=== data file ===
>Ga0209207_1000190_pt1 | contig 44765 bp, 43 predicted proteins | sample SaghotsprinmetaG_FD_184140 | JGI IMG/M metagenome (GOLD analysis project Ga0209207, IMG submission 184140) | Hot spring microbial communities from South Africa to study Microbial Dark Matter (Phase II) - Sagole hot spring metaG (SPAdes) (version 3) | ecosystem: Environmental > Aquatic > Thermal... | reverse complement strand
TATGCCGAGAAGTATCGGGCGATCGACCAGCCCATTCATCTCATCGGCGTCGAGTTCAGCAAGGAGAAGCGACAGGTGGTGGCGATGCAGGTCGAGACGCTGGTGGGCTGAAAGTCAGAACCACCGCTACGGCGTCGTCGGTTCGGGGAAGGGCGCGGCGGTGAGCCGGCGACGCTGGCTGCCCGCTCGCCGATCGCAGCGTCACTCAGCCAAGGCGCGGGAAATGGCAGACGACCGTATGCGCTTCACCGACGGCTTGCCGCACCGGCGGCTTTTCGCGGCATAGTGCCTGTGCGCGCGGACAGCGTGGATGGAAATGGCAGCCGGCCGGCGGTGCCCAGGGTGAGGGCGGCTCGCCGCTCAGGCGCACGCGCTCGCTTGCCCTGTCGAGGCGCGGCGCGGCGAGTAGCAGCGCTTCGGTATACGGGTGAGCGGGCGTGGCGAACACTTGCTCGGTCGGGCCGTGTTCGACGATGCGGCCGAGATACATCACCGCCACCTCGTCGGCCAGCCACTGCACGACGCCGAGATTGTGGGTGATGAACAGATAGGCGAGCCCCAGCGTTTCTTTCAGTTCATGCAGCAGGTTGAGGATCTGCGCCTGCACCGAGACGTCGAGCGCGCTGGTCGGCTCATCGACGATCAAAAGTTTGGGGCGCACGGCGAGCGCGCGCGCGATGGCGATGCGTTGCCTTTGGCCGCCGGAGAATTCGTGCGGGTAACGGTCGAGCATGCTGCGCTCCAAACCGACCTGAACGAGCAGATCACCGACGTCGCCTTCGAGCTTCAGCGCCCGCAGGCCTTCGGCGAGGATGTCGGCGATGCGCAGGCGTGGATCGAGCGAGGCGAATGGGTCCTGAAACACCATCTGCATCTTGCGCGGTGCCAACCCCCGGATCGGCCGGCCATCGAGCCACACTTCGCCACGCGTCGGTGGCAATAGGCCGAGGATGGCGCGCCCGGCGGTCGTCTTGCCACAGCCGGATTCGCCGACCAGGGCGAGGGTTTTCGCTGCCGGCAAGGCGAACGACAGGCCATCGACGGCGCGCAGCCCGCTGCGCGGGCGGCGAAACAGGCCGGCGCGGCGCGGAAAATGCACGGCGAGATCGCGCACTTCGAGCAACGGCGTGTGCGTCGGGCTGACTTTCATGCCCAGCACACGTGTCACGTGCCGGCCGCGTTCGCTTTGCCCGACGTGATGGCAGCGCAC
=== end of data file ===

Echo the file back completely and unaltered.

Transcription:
>Ga0209207_1000190_pt1 | contig 44765 bp, 43 predicted proteins | sample SaghotsprinmetaG_FD_184140 | JGI IMG/M metagenome (GOLD analysis project Ga0209207, IMG submission 184140) | Hot spring microbial communities from South Africa to study Microbial Dark Matter (Phase II) - Sagole hot spring metaG (SPAdes) (version 3) | ecosystem: Environmental > Aquatic > Thermal... | reverse complement strand
TATGCCGAGAAGTATCGGGCGATCGACCAGCCCATTCATCTCATCGGCGTCGAGTTCAGCAAGGAGAAGCGACAGGTGGTGGCGATGCAGGTCGAGACGCTGGTGGGCTGAAAGTCAGAACCACCGCTACGGCGTCGTCGGTTCGGGGAAGGGCGCGGCGGTGAGCCGGCGACGCTGGCTGCCCGCTCGCCGATCGCAGCGTCACTCAGCCAAGGCGCGGGAAATGGCAGACGACCGTATGCGCTTCACCGACGGCTTGCCGCACCGGCGGCTTTTCGCGGCATAGTGCCTGTGCGCGCGGACAGCGTGGATGGAAATGGCAGCCGGCCGGCGGTGCCCAGGGTGAGGGCGGCTCGCCGCTCAGGCGCACGCGCTCGCTTGCCCTGTCGAGGCGCGGCGCGGCGAGTAGCAGCGCTTCGGTATACGGGTGAGCGGGCGTGGCGAACACTTGCTCGGTCGGGCCGTGTTCGACGATGCGGCCGAGATACATCACCGCCACCTCGTCGGCCAGCCACTGCACGACGCCGAGATTGTGGGTGATGAACAGATAGGCGAGCCCCAGCGTTTCTTTCAGTTCATGCAGCAGGTTGAGGATCTGCGCCTGCACCGAGACGTCGAGCGCGCTGGTCGGCTCATCGACGATCAAAAGTTTGGGGCGCACGGCGAGCGCGCGCGCGATGGCGATGCGTTGCCTTTGGCCGCCGGAGAATTCGTGCGGGTAACGGTCGAGCATGCTGCGCTCCAAACCGACCTGAACGAGCAGATCACCGACGTCGCCTTCGAGCTTCAGCGCCCGCAGGCCTTCGGCGAGGATGTCGGCGATGCGCAGGCGTGGATCGAGCGAGGCGAATGGGTCCTGAAACACCATCTGCATCTTGCGCGGTGCCAACCCCCGGATCGGCCGGCCATCGAGCCACACTTCGCCACGCGTCGGTGGCAATAGGCCGAGGATGGCGCGCCCGGCGGTCGTCTTGCCACAGCCGGATTCGCCGACCAGGGCGAGGGTTTTCGCTGCCGGCAAGGCGAACGACAGGCCATCGACGGCGCGCAGCCCGCTGCGCGGGCGGCGAAACAGGCCGGCGCGGCGCGGAAAATGCACGGCGAGATCGCGCACTTCGAGCAACGGCGTGTGCGTCGGGCTGACTTTCATGCCCAGCACACGTGTCACGTGCCGGCCGCGTTCGCTTTGCCCGACGTGATGGCAGCGCAC